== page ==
As the UK Parliament's defence select committee opened a formal inquiry into the proposed merger between British aerospace and defence industry leader BAE Systems and EADS, the Franco-German Airbus parent, the latter's chief executive Tom Enders made a presentation on the deal to members of Germany's Bundestag - which seems to have left parliamentarians in Berlin with more questions than answers.
With elections looming, Berlin is thought to be increasingly anxious about the plan to create a $100 billion business 60% owned by EADS, half of whose shares are controlled or directly owned by the French, German and Spanish governments.
Reports indicate that German government officials are far from ready to approve the deal, which some believe undervalues EADS - a 70:30 split is more accurate they say - and raises a stark contradiction between Enders' apparent assurance that German jobs are not at risk and insistence that the days of government influence over the company formed a decade ago by merging national aerospace industry champions must end.
Paris, meanwhile, appears to be more sanguine and in London key figures including Prime Minister David Cameron are thought to be open to a merger, but the obstacles remain substantial.
Any of the European governments could veto a deal on national security grounds, and private investors in both companies have yet to come out in favour of the plan. Two of the apparent justifications for the merger are that BAE's essentially all-defence portfolio would help EADS break away from what it has repeatedly declared to be an over-reliance on Airbus civil aircraft sales, which accounted for more than two-thirds of 2011 revenue. The other is that by combining with EADS and its predominately civil revenue stream, BAE would enjoy some protection from the ongoing - and accelerating - downturn in defence spending in its principal UK and US markets.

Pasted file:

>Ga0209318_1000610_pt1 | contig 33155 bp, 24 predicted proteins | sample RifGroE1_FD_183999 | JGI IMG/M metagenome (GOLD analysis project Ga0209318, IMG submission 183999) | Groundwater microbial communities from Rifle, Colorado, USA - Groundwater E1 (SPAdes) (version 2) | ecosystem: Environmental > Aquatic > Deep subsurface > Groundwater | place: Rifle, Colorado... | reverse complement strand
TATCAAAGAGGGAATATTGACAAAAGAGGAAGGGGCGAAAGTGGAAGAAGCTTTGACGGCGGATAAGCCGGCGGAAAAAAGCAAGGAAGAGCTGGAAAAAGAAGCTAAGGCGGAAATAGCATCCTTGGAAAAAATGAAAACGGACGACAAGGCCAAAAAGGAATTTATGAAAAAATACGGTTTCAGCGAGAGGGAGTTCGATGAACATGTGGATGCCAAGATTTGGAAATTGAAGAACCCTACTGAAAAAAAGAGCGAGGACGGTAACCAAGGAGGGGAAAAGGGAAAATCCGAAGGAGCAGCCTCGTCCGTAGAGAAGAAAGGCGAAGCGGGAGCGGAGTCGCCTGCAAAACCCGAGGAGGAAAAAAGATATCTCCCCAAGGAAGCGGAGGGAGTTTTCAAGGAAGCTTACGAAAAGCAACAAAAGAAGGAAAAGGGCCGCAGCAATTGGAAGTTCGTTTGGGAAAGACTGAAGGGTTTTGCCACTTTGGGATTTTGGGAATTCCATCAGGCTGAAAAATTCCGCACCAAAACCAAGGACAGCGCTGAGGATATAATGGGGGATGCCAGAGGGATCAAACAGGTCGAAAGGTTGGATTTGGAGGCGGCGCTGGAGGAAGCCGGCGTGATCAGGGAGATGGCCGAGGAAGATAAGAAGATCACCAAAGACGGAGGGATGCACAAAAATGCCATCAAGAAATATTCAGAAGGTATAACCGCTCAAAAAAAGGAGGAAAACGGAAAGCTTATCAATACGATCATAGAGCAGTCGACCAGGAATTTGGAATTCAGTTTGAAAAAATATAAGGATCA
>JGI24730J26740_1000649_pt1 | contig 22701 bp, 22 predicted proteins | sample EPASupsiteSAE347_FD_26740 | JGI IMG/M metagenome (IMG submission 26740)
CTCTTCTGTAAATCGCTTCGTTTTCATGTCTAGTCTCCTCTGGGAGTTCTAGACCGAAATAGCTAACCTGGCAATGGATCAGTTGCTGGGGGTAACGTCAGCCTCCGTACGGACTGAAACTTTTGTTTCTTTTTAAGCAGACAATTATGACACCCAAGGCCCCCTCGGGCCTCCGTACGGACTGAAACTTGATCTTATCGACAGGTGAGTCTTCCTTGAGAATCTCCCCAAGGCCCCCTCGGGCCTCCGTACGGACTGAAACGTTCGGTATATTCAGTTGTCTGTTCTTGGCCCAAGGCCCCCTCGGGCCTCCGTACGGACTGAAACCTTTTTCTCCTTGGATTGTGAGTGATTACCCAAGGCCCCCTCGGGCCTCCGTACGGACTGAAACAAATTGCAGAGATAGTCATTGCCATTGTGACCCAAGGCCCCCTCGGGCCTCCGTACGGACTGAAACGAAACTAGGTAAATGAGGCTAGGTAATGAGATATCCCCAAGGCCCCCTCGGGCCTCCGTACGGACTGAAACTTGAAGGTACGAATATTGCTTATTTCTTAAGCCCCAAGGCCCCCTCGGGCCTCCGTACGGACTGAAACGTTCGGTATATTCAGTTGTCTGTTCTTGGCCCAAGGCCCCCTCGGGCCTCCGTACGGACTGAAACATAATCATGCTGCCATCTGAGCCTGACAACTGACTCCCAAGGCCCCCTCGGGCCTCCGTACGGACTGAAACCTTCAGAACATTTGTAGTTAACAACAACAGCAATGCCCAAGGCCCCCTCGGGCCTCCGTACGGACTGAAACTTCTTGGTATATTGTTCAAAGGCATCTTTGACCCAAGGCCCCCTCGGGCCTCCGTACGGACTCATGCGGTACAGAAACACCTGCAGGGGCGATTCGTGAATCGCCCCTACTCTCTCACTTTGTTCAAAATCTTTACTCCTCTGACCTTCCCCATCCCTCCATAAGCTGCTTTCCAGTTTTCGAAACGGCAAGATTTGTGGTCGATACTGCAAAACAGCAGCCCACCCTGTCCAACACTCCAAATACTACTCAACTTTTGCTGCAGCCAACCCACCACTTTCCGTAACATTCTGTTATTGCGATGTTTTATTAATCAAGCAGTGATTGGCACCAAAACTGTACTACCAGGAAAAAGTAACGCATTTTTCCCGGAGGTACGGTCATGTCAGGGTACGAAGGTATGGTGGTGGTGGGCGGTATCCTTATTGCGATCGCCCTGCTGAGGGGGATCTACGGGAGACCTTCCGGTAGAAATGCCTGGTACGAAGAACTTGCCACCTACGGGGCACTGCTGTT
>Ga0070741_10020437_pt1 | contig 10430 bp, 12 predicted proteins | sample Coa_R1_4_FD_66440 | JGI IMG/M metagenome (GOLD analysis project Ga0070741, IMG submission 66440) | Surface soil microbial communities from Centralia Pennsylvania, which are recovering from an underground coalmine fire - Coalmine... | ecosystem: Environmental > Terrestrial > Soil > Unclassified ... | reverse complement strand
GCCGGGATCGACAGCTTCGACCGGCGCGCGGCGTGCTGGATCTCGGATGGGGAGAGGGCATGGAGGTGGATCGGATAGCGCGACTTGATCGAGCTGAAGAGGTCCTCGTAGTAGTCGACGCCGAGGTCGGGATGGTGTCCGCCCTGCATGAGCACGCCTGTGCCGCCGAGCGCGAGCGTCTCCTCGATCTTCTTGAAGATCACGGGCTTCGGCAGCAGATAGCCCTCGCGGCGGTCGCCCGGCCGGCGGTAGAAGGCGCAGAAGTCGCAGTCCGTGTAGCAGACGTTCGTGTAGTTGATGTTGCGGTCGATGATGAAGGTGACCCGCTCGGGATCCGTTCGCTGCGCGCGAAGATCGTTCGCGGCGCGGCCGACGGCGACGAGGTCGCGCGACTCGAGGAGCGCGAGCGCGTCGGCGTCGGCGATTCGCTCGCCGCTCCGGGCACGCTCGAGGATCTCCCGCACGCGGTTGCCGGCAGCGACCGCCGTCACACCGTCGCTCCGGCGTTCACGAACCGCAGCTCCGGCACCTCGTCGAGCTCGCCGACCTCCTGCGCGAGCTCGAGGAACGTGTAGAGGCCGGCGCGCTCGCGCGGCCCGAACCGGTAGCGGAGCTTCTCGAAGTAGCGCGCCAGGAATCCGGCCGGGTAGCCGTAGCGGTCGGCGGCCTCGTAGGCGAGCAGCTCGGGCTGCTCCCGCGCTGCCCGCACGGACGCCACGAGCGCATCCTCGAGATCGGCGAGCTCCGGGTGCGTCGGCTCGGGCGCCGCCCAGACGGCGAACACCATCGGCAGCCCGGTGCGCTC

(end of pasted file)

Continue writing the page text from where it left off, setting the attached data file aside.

However, many observers doubt the strength of synergies between the merger partners, a position that is highlighted by their revenue figures.
According to Flight International's Top 100 aerospace industry analysis by PwC, of BAE's £19.2 billion ($32 billion) revenue in 2011, less than half - about 47% - came from aerospace. The rest came from business lines including military shipbuilding and land vehicles, and in both of those categories BAE is a major supplier to the UK armed forces.
Joseph Lampel, professor of strategy at City University London's Cass business school, reckons that "on balance" the merger will happen, but stresses that while it makes "structural sense" it will be a mammoth task to devise a governance structure that accommodates very different company cultures and a transatlantic relationship in sensitive defence technologies.
Much, therefore, depends on attitudes in Washington DC, says Lampel. Nearly half of BAE's revenue today stems from its US-based businesses, with the Pentagon being a major customer. Thus, says Lampel, if BAE were subsumed into EADS there may be unease at the prospect of US taxpayers effectively subsidising a European rival to their domestic defence companies.